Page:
Glenn Ligon ’82, the youngest artist whose work has adorned the walls of the Obama White House, returned to Wesleyan on Tuesday, Feb. 16 to discuss his work and post-Wesleyan career.
This Sunday, at the corner of Liberty Street and Main Street, the Middletown chapter of Food Not Bombs set up a few tables with prepared vegetarian food and vegetables, as they do every week at 12:45, despite recent intervention by the Middletown Health Department.
A recent Wesleyan Student Assembly proposal that would prohibit seniors from voting in the WSA presidential and vice presidential election failed unanimously last weekend.
This year, Mike Pernick is running unopposed for the position again with SAC chair Becky Weiss as his running mate.
When Information Technology Services (ITS) switched Wesleyan’s e-mail to Gmail in January of this year, students were able to log into other students’ e-mails for about a month by typing in a username and leaving the password field blank.
So far, the University has mostly responded to the financial crisis by making cuts, but now there is a chance that new programs may be created to increase revenue.
An additional shuttle to New Haven departing every Saturday at 10 a.m. began running last weekend, complementing the existing Friday and Sunday shuttles.
For students that rely on financial aid, it is often difficult to balance time between work-study jobs and extracurricular activities.
At the end of last semester, students saw a preview of the University’s new fall exam schedule that will be in effect for the next five years. Beginning with the 2009-2010 school year, the fall exam schedule will feature two blocks of exam periods preceded by two days of a reading period.
Beginning next fall, Residential Life (ResLife) will replace the five resident advisors (RAs) of High and Low Rise with four community advisors (CAs), placing two CAs in each residential area.
Student groups requested over $100,000 more from the Student Budget Committee (SBC) this year than last, according to the SBC, a division of the Wesleyan Student Assembly (WSA). While student groups requested $35,834 in September of 2007, they requested $149,359 this past September.
Last Thursday, Nov. 6th, Katherine Bascom ’10 brought the Beehive Collective to the University. An arts-based grassroots campaign that educates people about globalization, it was the first project completed under the Independent Project feature of Student Budget Committee (SBC). The feature allows students not affiliated with a student group to obtain funding for events.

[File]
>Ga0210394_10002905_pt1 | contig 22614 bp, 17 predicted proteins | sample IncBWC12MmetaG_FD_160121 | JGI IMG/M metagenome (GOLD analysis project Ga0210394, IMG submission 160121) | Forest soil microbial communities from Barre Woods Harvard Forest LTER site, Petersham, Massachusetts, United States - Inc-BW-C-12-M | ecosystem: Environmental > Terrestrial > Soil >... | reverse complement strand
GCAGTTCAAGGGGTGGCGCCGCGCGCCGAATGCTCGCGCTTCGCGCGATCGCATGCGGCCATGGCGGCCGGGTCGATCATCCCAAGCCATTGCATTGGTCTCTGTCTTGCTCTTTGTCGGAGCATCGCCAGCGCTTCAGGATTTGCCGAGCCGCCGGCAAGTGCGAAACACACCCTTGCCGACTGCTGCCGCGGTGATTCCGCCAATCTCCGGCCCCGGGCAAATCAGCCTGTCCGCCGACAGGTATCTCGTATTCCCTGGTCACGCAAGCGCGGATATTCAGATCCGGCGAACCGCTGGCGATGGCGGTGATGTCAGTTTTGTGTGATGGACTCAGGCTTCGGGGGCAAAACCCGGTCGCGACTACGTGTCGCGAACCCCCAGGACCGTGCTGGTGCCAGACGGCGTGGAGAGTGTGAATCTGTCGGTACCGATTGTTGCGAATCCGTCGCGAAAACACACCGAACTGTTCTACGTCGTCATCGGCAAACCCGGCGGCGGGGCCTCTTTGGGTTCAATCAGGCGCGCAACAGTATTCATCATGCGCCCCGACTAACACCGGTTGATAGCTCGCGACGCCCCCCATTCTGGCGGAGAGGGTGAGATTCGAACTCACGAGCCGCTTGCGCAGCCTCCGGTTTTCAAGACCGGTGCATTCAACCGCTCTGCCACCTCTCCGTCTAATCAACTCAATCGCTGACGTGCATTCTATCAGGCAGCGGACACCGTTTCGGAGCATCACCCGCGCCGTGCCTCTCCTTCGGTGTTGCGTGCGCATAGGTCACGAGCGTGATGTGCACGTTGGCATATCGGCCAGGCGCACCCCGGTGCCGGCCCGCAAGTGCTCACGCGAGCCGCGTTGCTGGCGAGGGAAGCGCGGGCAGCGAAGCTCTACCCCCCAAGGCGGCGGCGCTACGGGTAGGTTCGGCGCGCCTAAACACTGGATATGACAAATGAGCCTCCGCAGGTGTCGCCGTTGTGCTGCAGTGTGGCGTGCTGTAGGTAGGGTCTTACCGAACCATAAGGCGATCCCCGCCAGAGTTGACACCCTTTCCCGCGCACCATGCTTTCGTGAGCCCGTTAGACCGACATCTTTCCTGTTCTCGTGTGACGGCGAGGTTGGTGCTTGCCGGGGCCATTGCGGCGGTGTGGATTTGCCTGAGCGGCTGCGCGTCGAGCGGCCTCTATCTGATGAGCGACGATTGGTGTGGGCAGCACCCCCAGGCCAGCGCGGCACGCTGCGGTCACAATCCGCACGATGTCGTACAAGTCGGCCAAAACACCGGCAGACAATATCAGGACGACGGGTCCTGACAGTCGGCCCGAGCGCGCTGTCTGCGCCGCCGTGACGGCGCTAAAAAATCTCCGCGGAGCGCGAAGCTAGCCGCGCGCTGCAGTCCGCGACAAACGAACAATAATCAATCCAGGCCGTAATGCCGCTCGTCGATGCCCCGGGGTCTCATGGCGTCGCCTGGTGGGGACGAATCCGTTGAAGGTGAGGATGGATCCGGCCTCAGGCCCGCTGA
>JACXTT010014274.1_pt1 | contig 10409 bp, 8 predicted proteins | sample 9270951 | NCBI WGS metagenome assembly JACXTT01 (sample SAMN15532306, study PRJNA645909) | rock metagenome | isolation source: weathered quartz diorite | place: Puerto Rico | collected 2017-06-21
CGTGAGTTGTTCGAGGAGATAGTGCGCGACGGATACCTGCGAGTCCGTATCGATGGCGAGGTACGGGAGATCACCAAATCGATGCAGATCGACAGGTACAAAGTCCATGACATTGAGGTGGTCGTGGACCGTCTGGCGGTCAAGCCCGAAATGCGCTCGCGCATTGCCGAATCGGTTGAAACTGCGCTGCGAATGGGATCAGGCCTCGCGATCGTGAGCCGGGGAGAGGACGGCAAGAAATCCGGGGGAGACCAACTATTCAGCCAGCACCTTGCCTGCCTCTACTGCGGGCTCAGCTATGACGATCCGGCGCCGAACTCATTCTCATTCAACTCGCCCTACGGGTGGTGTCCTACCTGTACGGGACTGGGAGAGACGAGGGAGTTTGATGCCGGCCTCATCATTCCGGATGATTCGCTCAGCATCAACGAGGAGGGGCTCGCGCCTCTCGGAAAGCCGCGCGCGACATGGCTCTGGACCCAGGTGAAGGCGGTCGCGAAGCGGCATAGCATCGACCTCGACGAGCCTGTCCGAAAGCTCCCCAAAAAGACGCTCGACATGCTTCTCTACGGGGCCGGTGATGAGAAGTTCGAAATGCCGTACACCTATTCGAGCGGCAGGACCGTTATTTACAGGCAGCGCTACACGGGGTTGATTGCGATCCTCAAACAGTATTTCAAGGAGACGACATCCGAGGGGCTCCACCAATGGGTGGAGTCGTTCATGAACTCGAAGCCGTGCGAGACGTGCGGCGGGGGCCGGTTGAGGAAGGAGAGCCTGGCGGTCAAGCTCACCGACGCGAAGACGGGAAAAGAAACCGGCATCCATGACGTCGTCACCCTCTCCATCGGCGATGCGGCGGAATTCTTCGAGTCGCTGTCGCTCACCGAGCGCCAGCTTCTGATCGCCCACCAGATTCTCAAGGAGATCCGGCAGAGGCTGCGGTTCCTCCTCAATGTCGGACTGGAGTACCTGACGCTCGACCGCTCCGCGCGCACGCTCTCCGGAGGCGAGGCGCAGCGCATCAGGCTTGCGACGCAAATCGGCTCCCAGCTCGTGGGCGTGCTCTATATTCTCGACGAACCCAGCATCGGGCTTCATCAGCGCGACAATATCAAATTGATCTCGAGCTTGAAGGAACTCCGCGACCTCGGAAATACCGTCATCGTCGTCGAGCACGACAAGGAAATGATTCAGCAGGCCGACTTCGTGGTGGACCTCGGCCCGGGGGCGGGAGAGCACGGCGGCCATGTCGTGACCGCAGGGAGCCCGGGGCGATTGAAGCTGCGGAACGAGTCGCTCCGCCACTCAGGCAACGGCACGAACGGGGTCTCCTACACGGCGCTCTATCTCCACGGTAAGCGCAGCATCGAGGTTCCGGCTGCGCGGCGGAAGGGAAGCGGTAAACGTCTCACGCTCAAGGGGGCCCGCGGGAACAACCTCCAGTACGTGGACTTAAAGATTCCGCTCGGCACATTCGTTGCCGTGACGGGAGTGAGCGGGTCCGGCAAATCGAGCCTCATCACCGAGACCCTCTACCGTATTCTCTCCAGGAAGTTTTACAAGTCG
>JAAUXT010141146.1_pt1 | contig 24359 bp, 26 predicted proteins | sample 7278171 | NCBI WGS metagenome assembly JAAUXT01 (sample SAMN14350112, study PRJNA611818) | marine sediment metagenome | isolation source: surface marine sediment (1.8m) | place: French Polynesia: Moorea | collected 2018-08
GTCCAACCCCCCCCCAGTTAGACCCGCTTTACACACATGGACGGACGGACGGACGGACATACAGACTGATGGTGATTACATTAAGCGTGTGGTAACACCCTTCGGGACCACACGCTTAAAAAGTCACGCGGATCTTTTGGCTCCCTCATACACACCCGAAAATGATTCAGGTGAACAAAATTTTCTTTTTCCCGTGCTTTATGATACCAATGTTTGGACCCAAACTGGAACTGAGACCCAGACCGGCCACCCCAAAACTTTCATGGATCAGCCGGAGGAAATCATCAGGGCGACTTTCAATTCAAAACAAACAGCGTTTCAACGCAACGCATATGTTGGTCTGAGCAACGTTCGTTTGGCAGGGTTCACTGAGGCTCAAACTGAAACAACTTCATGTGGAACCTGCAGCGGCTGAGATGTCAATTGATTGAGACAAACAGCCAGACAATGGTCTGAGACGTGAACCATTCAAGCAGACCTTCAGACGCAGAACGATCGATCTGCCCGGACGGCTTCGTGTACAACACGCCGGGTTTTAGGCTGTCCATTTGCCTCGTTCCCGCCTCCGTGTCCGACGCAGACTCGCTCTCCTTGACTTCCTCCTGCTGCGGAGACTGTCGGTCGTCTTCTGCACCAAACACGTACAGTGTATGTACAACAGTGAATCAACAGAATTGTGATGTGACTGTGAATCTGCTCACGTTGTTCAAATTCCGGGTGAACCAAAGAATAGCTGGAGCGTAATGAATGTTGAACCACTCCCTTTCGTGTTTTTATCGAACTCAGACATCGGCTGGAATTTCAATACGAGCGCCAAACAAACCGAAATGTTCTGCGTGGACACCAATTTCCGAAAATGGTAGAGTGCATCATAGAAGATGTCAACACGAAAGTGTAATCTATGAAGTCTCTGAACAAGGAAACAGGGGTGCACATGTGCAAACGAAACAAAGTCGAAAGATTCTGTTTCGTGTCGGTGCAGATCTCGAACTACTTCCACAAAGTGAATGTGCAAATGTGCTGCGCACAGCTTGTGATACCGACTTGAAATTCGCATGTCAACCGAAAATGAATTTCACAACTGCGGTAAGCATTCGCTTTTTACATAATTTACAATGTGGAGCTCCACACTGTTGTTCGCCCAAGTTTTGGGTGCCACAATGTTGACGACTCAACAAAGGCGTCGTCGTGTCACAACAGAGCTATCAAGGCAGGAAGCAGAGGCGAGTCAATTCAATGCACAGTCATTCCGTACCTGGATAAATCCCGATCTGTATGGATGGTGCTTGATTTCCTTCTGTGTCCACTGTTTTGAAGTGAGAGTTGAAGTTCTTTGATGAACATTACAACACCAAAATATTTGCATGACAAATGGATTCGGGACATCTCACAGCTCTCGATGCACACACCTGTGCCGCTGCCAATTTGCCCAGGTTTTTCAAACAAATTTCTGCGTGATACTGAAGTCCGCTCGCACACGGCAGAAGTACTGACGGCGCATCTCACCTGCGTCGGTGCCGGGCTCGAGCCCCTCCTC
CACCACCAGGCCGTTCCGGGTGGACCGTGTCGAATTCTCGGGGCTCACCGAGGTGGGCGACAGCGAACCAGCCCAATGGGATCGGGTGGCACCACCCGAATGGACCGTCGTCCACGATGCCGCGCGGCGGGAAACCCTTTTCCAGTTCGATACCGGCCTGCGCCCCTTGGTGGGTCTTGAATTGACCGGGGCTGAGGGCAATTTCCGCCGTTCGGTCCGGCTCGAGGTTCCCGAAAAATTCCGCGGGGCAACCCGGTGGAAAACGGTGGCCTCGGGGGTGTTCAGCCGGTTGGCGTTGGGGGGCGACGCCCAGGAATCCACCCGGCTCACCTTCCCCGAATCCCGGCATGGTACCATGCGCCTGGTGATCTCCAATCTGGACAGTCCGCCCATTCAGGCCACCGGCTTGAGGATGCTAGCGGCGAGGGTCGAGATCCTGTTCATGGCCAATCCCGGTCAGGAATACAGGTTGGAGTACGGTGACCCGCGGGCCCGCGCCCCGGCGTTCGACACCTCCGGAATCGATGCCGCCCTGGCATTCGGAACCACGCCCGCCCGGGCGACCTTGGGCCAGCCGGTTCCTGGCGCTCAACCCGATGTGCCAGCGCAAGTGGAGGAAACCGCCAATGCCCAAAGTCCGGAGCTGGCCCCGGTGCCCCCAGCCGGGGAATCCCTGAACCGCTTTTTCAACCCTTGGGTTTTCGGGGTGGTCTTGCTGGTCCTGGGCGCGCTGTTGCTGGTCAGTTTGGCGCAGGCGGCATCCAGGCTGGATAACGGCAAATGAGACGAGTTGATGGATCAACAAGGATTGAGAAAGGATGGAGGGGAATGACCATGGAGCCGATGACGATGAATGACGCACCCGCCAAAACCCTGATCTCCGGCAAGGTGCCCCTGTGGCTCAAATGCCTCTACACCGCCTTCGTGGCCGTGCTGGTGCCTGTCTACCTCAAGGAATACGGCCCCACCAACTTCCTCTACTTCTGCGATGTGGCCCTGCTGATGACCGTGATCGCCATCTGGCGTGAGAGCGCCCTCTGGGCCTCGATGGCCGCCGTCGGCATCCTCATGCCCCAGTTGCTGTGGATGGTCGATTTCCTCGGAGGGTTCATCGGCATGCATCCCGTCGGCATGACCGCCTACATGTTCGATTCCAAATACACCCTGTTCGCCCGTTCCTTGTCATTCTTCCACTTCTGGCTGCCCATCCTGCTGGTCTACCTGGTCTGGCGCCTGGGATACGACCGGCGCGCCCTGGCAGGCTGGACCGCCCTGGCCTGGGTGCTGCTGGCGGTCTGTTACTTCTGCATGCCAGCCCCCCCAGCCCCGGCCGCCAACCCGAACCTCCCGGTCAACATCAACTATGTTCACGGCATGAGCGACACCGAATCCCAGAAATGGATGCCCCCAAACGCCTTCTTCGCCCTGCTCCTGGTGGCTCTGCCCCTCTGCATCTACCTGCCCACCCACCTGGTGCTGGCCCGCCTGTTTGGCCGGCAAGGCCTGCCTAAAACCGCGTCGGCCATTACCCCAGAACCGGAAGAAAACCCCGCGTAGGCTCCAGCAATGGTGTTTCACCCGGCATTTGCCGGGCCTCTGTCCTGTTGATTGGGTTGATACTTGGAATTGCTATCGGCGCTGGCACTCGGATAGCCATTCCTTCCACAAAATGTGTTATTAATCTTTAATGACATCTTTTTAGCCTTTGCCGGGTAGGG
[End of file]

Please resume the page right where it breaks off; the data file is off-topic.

Over the past two weeks, the Wesleyan Student Assembly (WSA) has approved multiple recommendations made by the Fountain Avenue Commission, a subcommittee of the WSA formed to discuss issues surrounding last spring’s incident on Fountain Avenue.
The Wesleyan Student Assembly (WSA) unanimously voted against a controversial amendment to the resolution that seeks to open the position of student commencement speaker to all seniors through an application process.
A resolution brought up at last Sunday’s Wesleyan Student Assembly (WSA) meeting proposed that the student speaker at commencement be selected through an application process open to all seniors. Historically, the student speaker at commencement has been the senior class president. Additionally, a proposed amendment to this resolution would, if passed, put these changes into effect for this May’s commencement.
The Wesleyan Student Assembly (WSA) passed a resolution last night that will allow the Student Budget Committee (SBC) to give any student the opportunity to file funding requests, even if he or she is not part of an officially recognized student group. This change will eliminate the need to go through existing groups or a lengthy recognition process.
In an ongoing effort to prevent future incidents like the events on Fountain Avenue last May, the Wesleyan Student Assembly (WSA) unanimously passed a resolution last Sunday creating the Fountain Avenue Policy Commission, which will generate policies regarding safety and enforcement at social events, as well as educate the student body on related issues.
This is a big year for elections — and not just on the national level. The current Wesleyan Student Assembly (WSA) elections include nearly twice as many candidates for freshman representative spots as last year, and the vote count is expected to reach 150 percent of last year’s total.